Firstly I must comment that the quality of the fibreglass shell made by AK Sportcars
was really very good. Strong and still light. When we start work on a fibreglass/GRP car body shell we always test bake them to check for air pockets, and this kit passed. The only issue with the one here is that the nose cone is off angle fractionally and the rear wheel arches are different shapes either side.

Before I start talking about the use of House of Kolor candy concentrates I am going to briefly talk about the fibreglass preparation. The first job was to remove the mould seam line from the gel coat. Then we coarse sanded the body to reveal high and low undulations on the surface. Again the AK kit scored well here, by no means perfect, certainly respectable which helping to minimise the total number of labour hours involved.




Guide coat sanded primer with Silver base coat in preparation for House of Kolor Candy concentrate application.

With all the Major dents and high spot corrected we epoxy coated the GRP. We use an epoxy on all GRP due to its far superior adhesion qualities.  The epoxy was sanded at 240 grit to help remove imperfections A second coat of traditional 2k primer was then applied, guide coated and rubbed down.

So on to the colour, for those of you not familiar with the process of using H.O.K candy concentrate it all starts with a straight even metallic base usually a silver or a gold. We actually had to re paint the silver on this AC as a few body shape issues appeared after the first silver application. If you spot any imperfections after laying your base coat do not ignore them make sure you rectify them before any further paint on especially with candy as correction is a testing task. The trick to applying candy is taking your time, following the rules, and not getting lazy or cheap.

So what’s the rules that no one tells you:

  • Candy is a transparent colour and keeps getting darker the more you apply. If you put on too much you will get a candy blood red instead of apple red.
  • Build up candy concentrate in weak colour coats, building it up gradually. I find about 5g of concentrate per100ml of clear works well, taking approx 8-10 coats to reach desired depths. If candy concentration is to high colour will build to quickly and any runs will be impossible to deal with. Runs go black and you wont be able to sand them out without changing the depth of colour in the  surrounding area. Runs in low intensity colour coats can be taking out successfully before additional coats.
  • Watch the edge of every panel where clear often accumulates. Failure to keep panel edges even will result in black lines around the edge of your panels.
  • Mistakes are extremely hard to correct with transparent paint tints. Blow ins will only make every bit of colour overlap darker.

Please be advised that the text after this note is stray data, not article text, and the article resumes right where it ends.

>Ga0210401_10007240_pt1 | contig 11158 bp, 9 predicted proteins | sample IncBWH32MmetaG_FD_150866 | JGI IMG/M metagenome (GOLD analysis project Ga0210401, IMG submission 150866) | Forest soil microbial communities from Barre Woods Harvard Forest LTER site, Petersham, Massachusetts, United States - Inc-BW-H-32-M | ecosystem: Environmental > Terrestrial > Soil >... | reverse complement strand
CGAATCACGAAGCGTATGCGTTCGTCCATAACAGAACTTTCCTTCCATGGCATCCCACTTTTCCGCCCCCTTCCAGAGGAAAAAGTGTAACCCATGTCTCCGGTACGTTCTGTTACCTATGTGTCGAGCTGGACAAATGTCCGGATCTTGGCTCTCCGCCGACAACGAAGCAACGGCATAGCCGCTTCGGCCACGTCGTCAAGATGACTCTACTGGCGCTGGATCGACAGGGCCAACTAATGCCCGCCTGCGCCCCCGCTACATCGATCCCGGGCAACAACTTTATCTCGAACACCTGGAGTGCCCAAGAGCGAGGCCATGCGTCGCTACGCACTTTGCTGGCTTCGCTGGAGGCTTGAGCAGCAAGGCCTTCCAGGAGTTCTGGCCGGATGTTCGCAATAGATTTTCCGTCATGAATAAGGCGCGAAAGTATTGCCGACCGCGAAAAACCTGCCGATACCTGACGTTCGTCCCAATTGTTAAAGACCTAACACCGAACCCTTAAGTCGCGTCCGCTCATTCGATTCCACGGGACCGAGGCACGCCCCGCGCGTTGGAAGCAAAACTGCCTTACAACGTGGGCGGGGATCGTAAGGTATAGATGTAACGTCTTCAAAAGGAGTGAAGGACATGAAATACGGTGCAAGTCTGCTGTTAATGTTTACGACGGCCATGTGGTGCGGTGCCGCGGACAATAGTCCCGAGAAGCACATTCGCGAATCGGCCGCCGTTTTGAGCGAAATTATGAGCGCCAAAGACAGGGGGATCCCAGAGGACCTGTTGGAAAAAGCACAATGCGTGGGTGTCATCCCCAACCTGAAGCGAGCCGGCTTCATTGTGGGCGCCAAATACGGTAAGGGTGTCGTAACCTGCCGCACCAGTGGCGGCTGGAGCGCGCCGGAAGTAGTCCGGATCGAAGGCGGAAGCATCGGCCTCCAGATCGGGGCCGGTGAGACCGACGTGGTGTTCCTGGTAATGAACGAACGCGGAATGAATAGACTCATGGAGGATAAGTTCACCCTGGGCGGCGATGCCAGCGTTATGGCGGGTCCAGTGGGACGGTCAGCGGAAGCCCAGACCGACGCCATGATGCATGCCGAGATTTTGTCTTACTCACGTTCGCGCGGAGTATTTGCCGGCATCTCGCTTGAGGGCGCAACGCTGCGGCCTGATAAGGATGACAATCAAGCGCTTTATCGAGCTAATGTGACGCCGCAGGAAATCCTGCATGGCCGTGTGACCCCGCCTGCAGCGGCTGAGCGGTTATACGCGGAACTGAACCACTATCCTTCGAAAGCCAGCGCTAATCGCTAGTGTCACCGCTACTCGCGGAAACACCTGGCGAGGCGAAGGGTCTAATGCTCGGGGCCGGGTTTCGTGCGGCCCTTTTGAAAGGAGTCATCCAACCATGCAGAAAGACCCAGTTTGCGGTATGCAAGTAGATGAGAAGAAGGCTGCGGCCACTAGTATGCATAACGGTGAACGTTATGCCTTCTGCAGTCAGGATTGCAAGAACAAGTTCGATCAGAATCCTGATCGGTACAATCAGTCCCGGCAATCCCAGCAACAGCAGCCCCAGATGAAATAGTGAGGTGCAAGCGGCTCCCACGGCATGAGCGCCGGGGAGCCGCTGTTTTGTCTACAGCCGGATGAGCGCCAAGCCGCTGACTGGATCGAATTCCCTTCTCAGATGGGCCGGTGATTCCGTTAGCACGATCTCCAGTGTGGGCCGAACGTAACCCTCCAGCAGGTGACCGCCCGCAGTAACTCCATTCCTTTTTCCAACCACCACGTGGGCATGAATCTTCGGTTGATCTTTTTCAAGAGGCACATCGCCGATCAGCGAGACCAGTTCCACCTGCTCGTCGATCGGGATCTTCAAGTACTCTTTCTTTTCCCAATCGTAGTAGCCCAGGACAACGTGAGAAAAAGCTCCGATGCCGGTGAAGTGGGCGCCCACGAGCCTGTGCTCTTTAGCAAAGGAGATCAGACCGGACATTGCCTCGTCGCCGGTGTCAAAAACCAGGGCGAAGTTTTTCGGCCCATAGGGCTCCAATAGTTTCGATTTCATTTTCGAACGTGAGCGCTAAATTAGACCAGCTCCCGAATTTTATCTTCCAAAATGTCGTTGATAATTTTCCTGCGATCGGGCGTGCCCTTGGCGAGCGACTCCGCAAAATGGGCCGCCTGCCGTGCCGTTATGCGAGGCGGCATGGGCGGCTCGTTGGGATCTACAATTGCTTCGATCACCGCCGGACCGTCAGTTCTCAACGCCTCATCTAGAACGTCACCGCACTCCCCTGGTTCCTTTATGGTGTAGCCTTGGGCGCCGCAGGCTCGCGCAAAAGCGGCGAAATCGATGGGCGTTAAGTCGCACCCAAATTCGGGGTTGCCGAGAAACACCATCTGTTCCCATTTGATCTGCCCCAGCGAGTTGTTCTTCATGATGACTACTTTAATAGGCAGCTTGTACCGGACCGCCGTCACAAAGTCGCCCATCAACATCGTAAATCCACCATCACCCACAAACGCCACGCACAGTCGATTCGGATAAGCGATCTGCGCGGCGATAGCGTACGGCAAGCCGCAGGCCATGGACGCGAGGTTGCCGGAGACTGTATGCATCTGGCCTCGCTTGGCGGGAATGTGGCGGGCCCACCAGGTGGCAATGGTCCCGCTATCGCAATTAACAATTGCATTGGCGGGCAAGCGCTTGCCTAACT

• With candy a lot of paint has to be applied, in stages. Leave extra flash time between coats. Getting carried away or lazy and putting on twice as thick coats due to the low covering nature will not only make the candy uneven but will also promote the chance of solvent pop occurring. This car took three days to apply the candy. 2.5 coats of candy with drop coats over three painting session. Each paint session also had three people sanding, cleaning and partially re masking in-between to try and eliminate any contaminants before next candy concentrate application session. So keep it clean and correct any problems ASAP.
  • Allways paint with body panels mounted to ensure even coverage. Nothing worse then putting the doors on only to find that they are 10 shades darker or lighter.
  • With the panels on you will need to logically consider your paint process. For example when painting the shuts/jamms/ and door internals plan your job to avoid  additional overlaps of candy concentrate.

Before we put on the non tinted final clear coats (yes more clear coat) we need to paint on the black racing stripes. Masking stripes for painting on too a car sound easy but it’s really not. The masking of the stripes took about a day. We started with a datum / centreline and worked outwards laying the lines from the centre out. click for tips on how mask a car for stripes with the continuous curved surfaces of a car like this AC replica the lines cannot be truely parallel to each other and you need to adjust by eye to get the correct even looking flow.

Masking the car body for painted racing strip application prior to clear coat

The stripe took two of us just under a day to mask unitl we where happy with it in detail and from multiple angles.

IMG_2398Some photos after colour sanding/ flat and polish.

Hopefully you will see why candy colour can be expensive the process to ensure that the paint lay cleanly and evenly is considerable in comparison to metallic and pearl coats as is the volume of products consumed.

Candy apple red concentrate supplied by House of Kolor Uk.

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The gold discolouration on the stainless exhaust looks perfect with the red and black. Cannot wait to see this AK all fitted up and road legal.